Delta’s got a new business class seat coming and it wants everyone to know about it, even though it won’t take flight for a year. The new “Delta One Suite” will offer direct aisle access for all passengers and, in what the carrier is proudly calling a first for any airline, doors for all passengers, making them “suites” rather than just seats. The new Delta One Suite will debut on the A350-900 set to fly in mid-2017.
The seat is based on the Thompson Vantage XL+ product line, a staggered, fully flat offering that generally gets very good reviews from passengers. The stagger allows carriers to choose a door option, something JetBlue did when it introduced its Mint product in 2014. And that makes it a suite rather than just a seat. Delta is upping the ante by putting that door in for every passenger, something it can manage with the seating layout because it will only install the product on its twin-aisle aircraft. It calls the door “full-height” but the renderings show it stopping at the top of the headrest; the Emirates, Etihad and Singapore Airlines suite doors all extend higher than that.
The new product will first fly on the A350s and will then be retrofit into the 777 fleet. That’s a total of 43 aircraft expected to see the new product; the A330, 767 and 757 international aircraft are not scheduled for retrofit and the 747s are being retired from the fleet. Given the seat width (something Delta declined to specify, citing competitive concerns) it is unlikely that the new product could fit as well in the narrower fuselage that the A330 or 767s offer, though the Vantage XL does work for some airlines on those aircraft types but without direct aisle access for all passengers, something Delta is keen to keep. Delta’s 767s have the narrower Vantage seat, not the XL model.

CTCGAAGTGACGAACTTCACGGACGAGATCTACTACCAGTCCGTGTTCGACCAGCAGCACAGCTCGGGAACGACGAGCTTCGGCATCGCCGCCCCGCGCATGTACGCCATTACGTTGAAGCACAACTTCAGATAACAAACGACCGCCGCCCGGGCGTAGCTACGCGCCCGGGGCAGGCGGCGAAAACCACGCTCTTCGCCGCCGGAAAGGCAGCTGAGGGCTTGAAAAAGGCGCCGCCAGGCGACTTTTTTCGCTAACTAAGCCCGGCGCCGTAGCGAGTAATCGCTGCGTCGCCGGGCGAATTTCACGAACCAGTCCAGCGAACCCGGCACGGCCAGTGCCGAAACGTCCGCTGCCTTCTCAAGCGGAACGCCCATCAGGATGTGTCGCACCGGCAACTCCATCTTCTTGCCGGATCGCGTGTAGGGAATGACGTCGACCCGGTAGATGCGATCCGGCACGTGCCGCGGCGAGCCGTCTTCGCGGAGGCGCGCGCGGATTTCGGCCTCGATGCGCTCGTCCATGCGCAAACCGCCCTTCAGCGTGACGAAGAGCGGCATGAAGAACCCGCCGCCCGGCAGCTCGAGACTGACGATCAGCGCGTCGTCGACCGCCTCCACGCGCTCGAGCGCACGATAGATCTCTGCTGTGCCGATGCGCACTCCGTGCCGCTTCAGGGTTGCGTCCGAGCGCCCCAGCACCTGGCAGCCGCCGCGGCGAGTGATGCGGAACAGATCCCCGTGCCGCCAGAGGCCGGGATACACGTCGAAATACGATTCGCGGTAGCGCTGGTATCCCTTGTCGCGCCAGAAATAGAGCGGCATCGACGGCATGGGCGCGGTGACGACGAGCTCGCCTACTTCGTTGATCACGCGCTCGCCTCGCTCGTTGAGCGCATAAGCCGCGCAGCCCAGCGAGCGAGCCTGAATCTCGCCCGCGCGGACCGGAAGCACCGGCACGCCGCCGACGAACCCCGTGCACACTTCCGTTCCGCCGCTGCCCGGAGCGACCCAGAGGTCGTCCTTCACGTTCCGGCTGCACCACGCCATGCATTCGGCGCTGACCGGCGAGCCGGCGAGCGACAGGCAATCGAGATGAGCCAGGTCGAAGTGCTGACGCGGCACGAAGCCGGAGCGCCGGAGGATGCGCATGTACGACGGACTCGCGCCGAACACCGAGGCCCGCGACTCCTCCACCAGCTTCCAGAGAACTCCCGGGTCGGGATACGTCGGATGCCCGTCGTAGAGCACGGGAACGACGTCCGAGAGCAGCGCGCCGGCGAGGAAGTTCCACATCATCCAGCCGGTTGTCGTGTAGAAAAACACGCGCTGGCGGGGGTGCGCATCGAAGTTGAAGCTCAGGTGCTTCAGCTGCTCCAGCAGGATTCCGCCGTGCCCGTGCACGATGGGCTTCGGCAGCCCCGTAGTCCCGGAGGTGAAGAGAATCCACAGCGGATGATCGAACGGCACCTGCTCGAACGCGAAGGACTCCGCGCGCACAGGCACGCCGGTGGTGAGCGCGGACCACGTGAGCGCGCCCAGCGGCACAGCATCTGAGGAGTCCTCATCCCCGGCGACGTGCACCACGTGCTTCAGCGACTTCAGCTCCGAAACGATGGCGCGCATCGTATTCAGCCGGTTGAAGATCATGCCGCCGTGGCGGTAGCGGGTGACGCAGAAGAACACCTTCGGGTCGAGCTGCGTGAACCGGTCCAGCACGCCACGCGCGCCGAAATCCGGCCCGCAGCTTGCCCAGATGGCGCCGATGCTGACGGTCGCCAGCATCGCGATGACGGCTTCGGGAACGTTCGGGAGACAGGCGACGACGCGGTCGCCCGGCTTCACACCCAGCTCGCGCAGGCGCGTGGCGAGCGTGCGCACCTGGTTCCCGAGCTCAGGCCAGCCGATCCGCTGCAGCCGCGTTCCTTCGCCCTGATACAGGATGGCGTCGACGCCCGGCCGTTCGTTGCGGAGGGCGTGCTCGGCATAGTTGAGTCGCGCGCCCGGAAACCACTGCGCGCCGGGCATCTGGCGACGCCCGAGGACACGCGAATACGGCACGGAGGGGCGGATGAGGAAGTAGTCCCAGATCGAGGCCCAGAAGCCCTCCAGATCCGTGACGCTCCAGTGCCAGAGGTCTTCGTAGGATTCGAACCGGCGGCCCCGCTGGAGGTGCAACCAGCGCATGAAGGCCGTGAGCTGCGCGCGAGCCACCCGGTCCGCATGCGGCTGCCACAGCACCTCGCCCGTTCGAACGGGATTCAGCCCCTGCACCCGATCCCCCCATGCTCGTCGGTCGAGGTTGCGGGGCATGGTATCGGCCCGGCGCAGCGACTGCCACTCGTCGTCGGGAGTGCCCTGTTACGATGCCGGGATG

Other benefits of the new product include larger IFE screens (18″) and multi-level horizontal surfaces for putting snacks, drinks and other “stuff” during the flight. The rendering also shows an open storage area for the headphones which is surprising to me; typically that would be a latched cabinet.
My excitement for the new product is tempered by the fact that it will only be installed on a small part of the fleet. There’s also the part where the total number of business class seats on the A350 is dropping relative to the 747s it will be replacing (32 v 48), though the main cabin seating capacity is also dropping. Still, the ratio suggests securing the seats will be harder as an award or upgrade. And while the company is saying the new “suites” come at no extra cost the reduced total premium capacity on these routes likely translates to higher fares along the way. At least there will also be a premium economy offering for passengers who want a little more but cannot spring for business class all the time. I’m also slightly annoyed at the way the stagger is set up for the middle pairs, making it harder to fly with someone else and sit next to them, though I understand that’s a minority of the premium cabin traveling public.
Overall, this is a nice hard product upgrade from a US carrier, reflecting a willingness to reinvest some of the recent massive profits into improving the on-board experience rather than just buying back more shares to placate Wall Street. Of course, if the 777 rollout also comes with a 3-4-3 economy cabin (most of the competition is already there) I might sing a different tune, but we don’t know that detail yet.
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